In Bechdel’s comics words and images combine to create “maximum, obsessive density” much in keeping with the fundamentals of collage art, which depends on “abrupt density of pattern” (Greenberg 72). This density of Fun Home has been examined in different contexts. Fiorenzo Iuliano reads Bechdel’s work as a creative rendering of Proust’s In Search of Lost Time in the theoretical framework of Gilles Deleuze’s Proust and Signs, arguing that just as Proust’s masterpiece discovers truth in the process of interpreting signs, Fun Home is an “experiment in decoding” the truth about Alison’s and her father’s sexual identity (217-218). Ariela Freedman, respectively, investigates Bechdel’s “literary influences,” demonstrating that Fun Home engages in a productive and creative dialogue with her chosen literary models and addresses them through time and space (126). Yaël Schlick further develops this argument in her essay, pointing out that thanks to the use of varied references, Fun Home “is both highly and rigidly structured, yet also implicitly critical of its own structuration” (31), which, it should be added, is much in keeping with the principles of collage art. In view of the above theoretical considerations, or perhaps, in dialogue with them, I shall address the self-conscious density of Fun Home.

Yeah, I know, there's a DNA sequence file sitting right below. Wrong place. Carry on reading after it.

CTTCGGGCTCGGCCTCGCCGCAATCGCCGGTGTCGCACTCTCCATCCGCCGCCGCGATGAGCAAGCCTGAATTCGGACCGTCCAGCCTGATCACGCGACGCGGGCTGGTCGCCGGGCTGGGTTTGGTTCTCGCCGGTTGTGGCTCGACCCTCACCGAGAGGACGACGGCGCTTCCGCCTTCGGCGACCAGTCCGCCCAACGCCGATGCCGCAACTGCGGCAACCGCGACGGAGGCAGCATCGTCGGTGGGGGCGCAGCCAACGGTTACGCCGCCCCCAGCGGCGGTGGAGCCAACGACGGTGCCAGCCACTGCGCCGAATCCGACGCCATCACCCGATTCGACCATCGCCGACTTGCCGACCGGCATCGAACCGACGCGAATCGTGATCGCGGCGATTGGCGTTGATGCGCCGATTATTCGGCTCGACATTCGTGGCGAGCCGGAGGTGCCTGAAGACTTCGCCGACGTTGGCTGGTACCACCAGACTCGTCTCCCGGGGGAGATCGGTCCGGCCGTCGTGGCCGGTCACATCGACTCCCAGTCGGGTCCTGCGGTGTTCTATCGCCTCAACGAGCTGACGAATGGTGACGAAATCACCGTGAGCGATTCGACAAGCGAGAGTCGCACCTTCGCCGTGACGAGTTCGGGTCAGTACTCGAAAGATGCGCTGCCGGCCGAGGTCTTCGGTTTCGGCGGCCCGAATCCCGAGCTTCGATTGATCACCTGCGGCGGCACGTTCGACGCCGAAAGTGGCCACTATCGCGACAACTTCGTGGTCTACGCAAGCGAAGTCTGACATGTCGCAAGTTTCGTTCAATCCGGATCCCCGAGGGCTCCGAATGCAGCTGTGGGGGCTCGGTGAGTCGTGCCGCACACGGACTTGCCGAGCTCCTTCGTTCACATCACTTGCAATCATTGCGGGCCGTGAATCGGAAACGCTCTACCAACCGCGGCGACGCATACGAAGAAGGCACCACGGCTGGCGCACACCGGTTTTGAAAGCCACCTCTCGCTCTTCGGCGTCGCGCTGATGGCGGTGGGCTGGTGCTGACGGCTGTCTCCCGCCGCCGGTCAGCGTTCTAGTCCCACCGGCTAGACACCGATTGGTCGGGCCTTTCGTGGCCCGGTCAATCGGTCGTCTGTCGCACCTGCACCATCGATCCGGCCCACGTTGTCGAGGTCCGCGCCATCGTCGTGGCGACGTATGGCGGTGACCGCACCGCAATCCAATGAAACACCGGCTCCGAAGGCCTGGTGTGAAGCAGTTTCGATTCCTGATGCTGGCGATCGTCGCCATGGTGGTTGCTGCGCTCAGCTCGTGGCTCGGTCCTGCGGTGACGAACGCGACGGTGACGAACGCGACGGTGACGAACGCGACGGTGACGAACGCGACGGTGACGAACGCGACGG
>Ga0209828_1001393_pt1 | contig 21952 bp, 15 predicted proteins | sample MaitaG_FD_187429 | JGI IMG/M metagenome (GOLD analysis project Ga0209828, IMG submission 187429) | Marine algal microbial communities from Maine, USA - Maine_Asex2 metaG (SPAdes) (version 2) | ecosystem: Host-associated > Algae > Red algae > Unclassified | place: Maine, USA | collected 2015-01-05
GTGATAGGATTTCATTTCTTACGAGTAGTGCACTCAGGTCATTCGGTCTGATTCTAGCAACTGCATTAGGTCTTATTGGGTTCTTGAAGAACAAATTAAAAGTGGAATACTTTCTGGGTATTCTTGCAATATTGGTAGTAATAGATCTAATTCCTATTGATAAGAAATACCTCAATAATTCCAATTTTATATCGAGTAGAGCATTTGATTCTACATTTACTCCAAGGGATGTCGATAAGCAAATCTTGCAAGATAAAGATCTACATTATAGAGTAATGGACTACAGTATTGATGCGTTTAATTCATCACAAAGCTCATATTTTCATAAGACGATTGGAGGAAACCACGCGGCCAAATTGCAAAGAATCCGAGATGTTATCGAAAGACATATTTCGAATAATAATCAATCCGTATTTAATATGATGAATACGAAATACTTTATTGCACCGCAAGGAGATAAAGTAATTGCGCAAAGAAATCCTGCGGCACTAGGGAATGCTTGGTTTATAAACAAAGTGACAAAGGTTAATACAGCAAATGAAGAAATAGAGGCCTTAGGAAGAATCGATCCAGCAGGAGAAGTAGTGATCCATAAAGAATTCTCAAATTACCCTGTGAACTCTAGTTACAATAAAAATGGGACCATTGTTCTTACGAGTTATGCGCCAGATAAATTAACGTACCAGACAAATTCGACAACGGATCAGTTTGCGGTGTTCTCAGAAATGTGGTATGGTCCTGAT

Fun Home, which is primarily “about the procedure of close reading and close looking” (Chute, Graphic Women 182), builds its structure through the use of different “scraps” in specific contexts. Indeed, I propose to see Fun Home as conceived around collage technique – different modes of using textual and visual “quotations” – references to works of literature, paintings, photographs, movie stills, maps, and the like. I shall discuss the selected pages and sequences of Bechdel’ work, demonstrating how collage technique informs the reading of Fun Home as a text based on “negative contrasts” that of not only the verbal and the visual, but also fact and fiction, male and female, parent and child, popular and modernist.
Setting Up “Negative Contrasts”